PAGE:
Seeing is no longer believing

Disinformation and distrust online are set to take a turn for the worst. Rapid advances in creating fake audio and video have made possible the production of “deep fakes.”

Lexie Ehlers
For The Record

Deep fakes are highly realistic and difficult-to-detect depictions of real people doing or saying things they never said or did. As this technology spreads, the ability to produce false, yet believable, video and audio content will come within reach of a vast array of governments, actors, and individuals. As a result, the ability to advance lies using hyper-realistic fake evidence is certain to have a great social impact.

    For decades, it has been possible to edit and manipulate video footage, but doing so took time, highly skilled artists, and a large amount of money. Deep fake technology could completely change the game. As it develops and prospers, anyone could have the ability to make a convincing fake video, including people who might seek to weaponize it for political or other spiteful purposes.

    The deep fake technology is now on the United States government’s radar. The Pentagon, through the Defense Advanced Research Projects Agency (DARPA), is working with several of the country’s most prominent research institutions to get ahead of deep fakes. However, in order to spot deep fakes, you first have to make them. This takes place at the University of Colorado located in Denver, where researchers working on the DARPA program are trying to create convincing deep fake video. The video they create will later be used by other researchers who are developing technology to detect what is real and fake.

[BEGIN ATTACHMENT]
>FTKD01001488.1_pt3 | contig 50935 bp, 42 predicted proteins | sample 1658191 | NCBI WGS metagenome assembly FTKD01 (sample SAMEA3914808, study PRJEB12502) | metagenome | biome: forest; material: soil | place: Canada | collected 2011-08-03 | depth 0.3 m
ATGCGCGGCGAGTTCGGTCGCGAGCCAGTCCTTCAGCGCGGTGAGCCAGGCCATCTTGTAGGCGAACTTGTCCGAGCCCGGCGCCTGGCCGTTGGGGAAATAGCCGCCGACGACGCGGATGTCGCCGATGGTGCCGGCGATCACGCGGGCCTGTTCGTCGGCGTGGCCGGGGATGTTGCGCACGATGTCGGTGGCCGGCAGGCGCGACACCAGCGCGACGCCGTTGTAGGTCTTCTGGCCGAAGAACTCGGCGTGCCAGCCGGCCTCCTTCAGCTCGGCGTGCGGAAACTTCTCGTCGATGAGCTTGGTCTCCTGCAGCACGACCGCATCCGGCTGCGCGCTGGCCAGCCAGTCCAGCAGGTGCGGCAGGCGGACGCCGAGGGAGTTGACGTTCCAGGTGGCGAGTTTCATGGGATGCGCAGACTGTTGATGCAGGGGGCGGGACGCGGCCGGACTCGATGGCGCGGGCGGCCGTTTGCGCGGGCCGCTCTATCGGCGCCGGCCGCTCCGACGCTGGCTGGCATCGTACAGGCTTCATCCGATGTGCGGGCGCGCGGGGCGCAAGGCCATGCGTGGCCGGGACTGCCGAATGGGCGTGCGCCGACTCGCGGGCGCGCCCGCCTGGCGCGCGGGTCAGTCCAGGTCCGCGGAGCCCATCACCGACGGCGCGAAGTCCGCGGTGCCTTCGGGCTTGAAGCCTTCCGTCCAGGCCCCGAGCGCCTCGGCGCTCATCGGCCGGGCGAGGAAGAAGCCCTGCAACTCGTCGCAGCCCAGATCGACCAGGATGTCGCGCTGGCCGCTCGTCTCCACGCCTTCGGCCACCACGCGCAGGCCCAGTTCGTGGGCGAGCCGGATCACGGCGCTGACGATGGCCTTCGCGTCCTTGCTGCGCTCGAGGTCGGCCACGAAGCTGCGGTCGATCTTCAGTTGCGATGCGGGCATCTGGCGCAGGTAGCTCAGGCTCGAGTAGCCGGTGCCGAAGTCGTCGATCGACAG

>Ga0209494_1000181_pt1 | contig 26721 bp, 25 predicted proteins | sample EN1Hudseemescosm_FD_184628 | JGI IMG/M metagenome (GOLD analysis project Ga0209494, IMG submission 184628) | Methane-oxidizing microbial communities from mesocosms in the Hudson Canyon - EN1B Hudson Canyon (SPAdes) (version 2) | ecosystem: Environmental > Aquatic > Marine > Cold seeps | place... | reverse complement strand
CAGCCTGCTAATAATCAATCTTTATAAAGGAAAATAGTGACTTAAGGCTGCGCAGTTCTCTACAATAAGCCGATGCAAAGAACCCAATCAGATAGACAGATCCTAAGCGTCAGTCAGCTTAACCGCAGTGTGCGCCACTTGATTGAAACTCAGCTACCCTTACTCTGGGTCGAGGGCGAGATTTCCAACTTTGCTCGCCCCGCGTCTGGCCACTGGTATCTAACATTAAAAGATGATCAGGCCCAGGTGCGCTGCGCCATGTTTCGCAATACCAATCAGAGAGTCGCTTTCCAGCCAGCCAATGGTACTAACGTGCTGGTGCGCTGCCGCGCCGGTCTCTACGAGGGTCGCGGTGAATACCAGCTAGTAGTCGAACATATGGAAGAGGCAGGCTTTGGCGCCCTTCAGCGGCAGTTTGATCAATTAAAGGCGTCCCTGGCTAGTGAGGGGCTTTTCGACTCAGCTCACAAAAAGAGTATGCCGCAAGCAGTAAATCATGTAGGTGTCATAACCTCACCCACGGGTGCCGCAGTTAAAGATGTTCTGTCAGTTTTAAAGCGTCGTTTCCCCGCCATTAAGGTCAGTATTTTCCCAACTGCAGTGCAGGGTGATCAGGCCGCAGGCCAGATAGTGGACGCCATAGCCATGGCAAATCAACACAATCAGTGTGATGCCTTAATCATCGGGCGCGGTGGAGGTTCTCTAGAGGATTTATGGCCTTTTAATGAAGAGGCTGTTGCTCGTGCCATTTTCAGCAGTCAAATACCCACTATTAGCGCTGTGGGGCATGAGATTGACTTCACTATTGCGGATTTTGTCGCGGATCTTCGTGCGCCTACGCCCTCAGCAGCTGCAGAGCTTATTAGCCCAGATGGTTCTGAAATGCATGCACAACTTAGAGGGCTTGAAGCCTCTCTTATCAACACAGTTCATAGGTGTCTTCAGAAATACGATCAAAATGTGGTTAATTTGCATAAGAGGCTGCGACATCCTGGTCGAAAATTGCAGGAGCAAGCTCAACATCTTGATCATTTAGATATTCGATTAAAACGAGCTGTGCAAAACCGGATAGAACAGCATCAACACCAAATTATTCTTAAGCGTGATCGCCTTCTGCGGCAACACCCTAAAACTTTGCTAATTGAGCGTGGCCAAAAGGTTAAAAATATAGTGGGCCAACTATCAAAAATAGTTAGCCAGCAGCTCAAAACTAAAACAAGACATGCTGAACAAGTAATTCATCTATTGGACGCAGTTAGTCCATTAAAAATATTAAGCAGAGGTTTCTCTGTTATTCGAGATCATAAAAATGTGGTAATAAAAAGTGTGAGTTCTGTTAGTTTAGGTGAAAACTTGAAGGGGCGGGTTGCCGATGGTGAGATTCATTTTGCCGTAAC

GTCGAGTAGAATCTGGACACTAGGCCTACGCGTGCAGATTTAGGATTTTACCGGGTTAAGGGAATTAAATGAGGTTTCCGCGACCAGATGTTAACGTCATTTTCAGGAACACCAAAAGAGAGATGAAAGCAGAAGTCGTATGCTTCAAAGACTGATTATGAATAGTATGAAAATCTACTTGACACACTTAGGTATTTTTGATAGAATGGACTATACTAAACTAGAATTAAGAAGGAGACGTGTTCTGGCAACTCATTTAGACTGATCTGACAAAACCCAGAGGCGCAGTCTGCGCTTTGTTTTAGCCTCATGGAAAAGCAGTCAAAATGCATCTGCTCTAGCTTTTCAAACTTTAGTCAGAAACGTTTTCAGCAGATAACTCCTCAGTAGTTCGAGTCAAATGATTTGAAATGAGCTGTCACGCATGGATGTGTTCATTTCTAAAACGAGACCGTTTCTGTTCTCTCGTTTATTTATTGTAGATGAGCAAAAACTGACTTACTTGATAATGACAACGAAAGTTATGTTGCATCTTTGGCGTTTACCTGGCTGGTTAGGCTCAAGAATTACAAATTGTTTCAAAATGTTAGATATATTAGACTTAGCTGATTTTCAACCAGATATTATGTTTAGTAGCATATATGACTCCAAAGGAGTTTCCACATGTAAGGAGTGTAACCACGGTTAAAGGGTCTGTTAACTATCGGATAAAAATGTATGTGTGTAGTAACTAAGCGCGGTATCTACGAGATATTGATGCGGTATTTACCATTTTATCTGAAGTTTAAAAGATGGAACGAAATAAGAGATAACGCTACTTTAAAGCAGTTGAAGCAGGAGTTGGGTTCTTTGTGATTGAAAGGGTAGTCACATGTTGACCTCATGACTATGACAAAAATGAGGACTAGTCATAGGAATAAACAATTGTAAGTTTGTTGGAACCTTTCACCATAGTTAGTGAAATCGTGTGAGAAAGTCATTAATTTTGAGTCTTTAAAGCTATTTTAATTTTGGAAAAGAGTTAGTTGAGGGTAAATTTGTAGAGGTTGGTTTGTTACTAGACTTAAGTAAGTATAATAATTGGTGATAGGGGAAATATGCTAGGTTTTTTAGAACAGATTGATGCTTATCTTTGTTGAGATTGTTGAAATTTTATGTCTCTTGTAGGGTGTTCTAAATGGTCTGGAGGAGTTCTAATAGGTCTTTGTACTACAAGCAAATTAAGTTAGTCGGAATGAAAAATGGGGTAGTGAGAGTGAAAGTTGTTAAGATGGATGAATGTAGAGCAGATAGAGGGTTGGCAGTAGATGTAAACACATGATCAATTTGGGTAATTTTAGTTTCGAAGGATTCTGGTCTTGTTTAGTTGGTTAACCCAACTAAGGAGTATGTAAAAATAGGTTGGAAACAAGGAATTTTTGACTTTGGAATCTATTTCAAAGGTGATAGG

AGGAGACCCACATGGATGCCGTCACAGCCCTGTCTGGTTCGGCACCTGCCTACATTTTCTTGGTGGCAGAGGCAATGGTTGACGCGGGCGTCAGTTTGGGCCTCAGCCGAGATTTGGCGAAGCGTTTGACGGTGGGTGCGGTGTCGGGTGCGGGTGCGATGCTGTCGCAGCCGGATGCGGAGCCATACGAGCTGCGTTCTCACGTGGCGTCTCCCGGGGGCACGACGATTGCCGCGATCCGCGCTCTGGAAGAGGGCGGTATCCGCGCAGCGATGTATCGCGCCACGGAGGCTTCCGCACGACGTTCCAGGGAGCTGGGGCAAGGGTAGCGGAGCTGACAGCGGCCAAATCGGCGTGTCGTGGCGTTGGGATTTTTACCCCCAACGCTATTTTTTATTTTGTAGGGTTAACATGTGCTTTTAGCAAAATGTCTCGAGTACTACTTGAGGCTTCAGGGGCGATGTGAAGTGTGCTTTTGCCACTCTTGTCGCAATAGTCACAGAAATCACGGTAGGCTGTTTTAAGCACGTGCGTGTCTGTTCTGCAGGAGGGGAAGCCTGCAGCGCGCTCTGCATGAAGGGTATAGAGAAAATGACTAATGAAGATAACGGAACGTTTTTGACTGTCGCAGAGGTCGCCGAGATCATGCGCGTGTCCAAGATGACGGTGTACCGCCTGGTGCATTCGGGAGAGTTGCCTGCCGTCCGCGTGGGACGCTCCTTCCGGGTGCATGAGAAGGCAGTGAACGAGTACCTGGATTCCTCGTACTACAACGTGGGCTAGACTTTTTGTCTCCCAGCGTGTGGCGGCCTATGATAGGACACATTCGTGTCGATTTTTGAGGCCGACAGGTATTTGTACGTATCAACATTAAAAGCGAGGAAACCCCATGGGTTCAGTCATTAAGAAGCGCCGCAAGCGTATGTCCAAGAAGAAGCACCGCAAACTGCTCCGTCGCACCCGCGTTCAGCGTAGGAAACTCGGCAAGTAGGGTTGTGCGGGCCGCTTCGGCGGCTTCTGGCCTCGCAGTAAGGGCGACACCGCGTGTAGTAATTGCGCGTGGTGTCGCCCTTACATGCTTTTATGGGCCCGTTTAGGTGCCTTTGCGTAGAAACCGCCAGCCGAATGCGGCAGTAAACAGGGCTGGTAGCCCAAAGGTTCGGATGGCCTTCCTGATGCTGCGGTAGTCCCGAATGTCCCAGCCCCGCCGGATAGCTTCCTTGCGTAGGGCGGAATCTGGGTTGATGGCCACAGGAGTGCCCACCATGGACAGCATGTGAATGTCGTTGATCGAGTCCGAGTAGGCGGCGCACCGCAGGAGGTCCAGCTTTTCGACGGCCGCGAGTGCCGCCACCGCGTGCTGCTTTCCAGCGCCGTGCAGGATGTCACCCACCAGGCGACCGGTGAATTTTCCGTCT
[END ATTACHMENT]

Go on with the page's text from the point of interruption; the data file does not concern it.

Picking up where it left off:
A thousand miles west of Denver, a team in Menlo Park, California is developing the second component to DARPA’s program: technology to spot deep fakes. By feeding computers examples of real videos as well as the fakes, these researchers are training computers to detect deep fake videos. Training computers to recognize visual inconsistencies is one way researchers are working to detect deep fakes, but deciphering real audio from fake is a bit more challenging.

    For more than a century, audio and video have functioned as our bedrock of truth. Not only have sound and images recorded our history, but they have also informed and shaped our perception of reality. Some people already question facts around events that unquestionably happened, such as the moon landing and 9/11, despite video proof. If deep fakes make people believe they cannot trust video, the problems of misinformation and conspiracy theories could worsen. While experts say deep fake technology is not yet sophisticated enough to fake large-scale historical events, they worry the deep fake videos could alter our trust in audio and video in the future. For years, technology has allowed us to make it look as if anyone has said or done anything, but now it is easier than ever. What happens when we can no longer trust our eyes or our ears?